• Disease Overview
  • Synonyms
  • Signs & Symptoms
  • Causes
  • Affected Populations
  • Disorders with Similar Symptoms
  • Diagnosis
  • Standard Therapies
  • Clinical Trials and Studies
  • References
  • Programs & Resources
  • Complete Report

Biotinidase Deficiency


Last updated: July 30, 2019
Years published: 1988, 1989, 1990, 1991, 2000, 2006, 2007, 2019


NORD gratefully acknowledges Matthew Walsh, MMSc, NORD Editorial Intern from the Emory University Genetic Counseling Training Program and Cecelia A. Bellcross, PhD, MS, CGC, Associate Professor, Director, Genetic Counseling Training Program, Emory University School of Medicine, for assistance in the preparation of this report.

Disease Overview


Biotinidase deficiency (BTD) deficiency is a treatable, inherited condition. BTD affects the way the body processes a vitamin called biotin (sometimes called vitamin H). Biotin is an important vitamin that helps the body break down protein, fats, and carbohydrates.

Biotinidase is an enzyme that helps recycle biotin to be reused by the body. Bitotinidase deficiency happens when this enzyme this isn’t working properly. BTD is caused by genetic changes (mutations) in the BTD gene.

If untreated, BTD can cause health problems such as:

  • Seizures
  • Muscle weakness (hypotonia)
  • Problems with controlling body movements (ataxia)
  • Developmental delay
  • Problems with vision and hearing

BTD can have other features as well, including skin differences like rashes (eczema) and hair loss (alopecia).

BTD can be treated by giving people with the condition extra biotin for their body to use. If treated early, people with BTD can avoid all symptoms of the condition and lead a normal, healthy life.


Biotinidase deficiency is sometimes categorized into groups depending on how much of the biotinidase enzyme is working. These two categories are profound BTD and partial BTD. People with profound BTD tend to have more severe symptoms earlier in life than people with partial BTD. Both forms of BTD can be treated with biotin supplements. Early diagnosis and treatment of BTD can prevent symptoms from happening. Nearly all infants with either profound or partial BTD can be detected in the US by newborn screening. However, not every country has added BTD to its newborn screening program.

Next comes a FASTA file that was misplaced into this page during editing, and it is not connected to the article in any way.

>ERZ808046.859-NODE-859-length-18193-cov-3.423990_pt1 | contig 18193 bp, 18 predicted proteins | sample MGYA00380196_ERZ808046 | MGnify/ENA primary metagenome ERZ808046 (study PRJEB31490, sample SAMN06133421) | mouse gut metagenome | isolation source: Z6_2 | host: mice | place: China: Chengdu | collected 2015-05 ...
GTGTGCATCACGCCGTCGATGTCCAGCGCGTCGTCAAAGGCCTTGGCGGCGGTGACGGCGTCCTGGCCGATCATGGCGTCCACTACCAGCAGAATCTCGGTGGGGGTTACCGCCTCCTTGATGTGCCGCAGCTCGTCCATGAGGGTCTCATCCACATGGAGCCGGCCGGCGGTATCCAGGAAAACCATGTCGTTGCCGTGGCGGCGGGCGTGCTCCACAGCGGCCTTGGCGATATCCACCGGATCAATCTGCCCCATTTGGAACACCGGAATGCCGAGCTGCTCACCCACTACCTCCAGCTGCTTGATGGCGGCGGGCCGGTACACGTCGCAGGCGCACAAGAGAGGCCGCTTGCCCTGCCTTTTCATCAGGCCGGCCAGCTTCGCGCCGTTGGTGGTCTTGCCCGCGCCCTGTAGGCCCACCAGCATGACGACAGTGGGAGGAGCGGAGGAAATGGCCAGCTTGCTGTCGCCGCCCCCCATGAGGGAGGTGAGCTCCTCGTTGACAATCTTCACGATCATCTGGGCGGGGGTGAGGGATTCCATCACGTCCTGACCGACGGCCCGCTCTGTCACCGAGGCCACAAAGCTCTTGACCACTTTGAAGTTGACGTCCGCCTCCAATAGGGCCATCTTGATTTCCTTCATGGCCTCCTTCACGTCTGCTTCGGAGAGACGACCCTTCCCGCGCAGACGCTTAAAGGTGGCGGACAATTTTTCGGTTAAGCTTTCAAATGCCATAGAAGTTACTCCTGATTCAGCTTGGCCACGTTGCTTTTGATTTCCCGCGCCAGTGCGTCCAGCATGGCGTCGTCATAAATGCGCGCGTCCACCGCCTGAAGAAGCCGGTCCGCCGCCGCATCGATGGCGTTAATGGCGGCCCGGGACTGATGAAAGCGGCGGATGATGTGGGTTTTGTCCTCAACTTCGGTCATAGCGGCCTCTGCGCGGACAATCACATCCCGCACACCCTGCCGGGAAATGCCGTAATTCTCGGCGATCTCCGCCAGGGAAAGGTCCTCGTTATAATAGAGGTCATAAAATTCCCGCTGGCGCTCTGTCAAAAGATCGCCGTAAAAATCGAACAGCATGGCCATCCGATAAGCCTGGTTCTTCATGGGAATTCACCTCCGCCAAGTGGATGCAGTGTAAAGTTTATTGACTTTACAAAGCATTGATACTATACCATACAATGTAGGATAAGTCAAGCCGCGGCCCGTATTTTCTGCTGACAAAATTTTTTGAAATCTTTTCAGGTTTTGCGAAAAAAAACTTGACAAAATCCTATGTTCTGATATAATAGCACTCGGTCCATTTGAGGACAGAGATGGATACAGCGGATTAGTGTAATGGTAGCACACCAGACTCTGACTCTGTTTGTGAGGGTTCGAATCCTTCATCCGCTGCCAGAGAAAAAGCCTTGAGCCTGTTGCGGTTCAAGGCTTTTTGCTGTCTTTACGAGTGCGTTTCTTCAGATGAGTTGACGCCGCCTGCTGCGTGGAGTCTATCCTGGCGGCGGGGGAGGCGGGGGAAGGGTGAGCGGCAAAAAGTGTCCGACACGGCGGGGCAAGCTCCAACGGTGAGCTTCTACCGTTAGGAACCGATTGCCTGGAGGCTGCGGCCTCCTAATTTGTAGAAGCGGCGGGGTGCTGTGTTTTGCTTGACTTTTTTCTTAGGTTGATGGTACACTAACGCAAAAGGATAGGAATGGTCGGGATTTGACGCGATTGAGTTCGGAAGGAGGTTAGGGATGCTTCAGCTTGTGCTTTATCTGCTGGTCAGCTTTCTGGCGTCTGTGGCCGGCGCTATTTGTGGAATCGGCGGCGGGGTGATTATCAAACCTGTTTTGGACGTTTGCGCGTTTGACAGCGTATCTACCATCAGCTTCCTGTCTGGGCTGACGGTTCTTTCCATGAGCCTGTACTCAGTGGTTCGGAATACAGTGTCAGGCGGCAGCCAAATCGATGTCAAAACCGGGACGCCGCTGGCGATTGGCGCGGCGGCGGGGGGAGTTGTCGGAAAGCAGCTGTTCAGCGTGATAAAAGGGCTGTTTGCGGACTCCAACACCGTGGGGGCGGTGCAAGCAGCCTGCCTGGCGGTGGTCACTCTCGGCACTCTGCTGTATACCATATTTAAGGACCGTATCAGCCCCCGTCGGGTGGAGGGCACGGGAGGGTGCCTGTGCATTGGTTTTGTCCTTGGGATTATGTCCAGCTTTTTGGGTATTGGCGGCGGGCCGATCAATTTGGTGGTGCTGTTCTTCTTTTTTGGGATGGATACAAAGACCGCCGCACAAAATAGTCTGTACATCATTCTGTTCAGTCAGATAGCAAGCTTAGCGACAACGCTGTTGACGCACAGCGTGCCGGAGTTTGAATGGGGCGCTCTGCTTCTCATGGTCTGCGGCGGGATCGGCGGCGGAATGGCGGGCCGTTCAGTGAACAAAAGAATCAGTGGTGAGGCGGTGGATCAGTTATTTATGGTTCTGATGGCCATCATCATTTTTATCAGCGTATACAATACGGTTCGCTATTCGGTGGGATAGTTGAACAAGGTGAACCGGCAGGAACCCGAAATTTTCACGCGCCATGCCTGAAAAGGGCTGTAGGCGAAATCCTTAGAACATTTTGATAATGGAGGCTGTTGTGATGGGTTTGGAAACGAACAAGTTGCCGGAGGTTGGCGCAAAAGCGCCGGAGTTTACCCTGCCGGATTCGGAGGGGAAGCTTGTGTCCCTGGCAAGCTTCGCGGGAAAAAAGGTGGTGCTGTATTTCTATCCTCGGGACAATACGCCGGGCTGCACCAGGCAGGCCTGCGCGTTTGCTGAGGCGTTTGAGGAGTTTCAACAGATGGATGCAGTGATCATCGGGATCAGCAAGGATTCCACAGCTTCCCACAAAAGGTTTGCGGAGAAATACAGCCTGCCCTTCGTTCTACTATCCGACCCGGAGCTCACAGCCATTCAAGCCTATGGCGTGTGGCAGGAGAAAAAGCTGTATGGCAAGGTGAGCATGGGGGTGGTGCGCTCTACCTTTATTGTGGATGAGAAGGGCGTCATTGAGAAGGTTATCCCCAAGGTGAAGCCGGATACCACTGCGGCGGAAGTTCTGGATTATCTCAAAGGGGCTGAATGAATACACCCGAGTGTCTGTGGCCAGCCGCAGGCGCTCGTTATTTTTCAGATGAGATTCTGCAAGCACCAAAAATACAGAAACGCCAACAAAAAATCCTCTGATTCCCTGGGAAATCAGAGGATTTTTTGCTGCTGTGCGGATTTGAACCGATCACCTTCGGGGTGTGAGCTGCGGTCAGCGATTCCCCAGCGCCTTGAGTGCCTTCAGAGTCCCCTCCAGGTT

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  • BTD deficiency
  • infantile multiple carboxylase deficiency
  • juvenile multiple carboxylase deficiency
  • late-onset multiple carboxylase deficiency
  • multiple carboxylase deficiency, due to biotinidase deficiency
  • delayed-onset biotinidase deficiency
  • profound biotinidase deficiency
  • partial biotinidase deficiency
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Signs & Symptoms

Infants with BTD may be born without signs of the condition. Symptoms of BTD usually appear after the first few weeks or months of life. Treating BTD with biotin supplements before symptoms show up can prevent them from happening. Below is a list of symptoms that infants and children with profound untreated BTD may have. It is important to know that not every person with BTD will show all of these symptoms.

Many of the symptoms of BTD are neurological, which means they affect the brain and nervous system.

About 70% of infants with BTD will experience seizures if they are not treated. This is often the first symptom of the condition. Seizures in infants may look different than seizures in adults. Some signs of seizures in infants include:

  • Staring spells
  • Jerking arm or leg movements
  • Stiffening of the body
  • Flickering of the eyelids

Because the seizures are caused by the body being unable to recycle biotin, they may not stop with seizure medications (anticonvulsants). However, the seizures do respond to biotin therapy and often should stop within minutes to hours of receiving biotin treatment.
Some infants with BTD may have weak muscles and low muscle tone. This is called hypotonia. Infants with hypotonia may look abnormally “floppy.” Hypotonia can affect feeding and motor skills such sitting up without assistance.
Affected infants and children may experience delays in reaching developmental milestones, including holding one’s head up or pulling up to stand.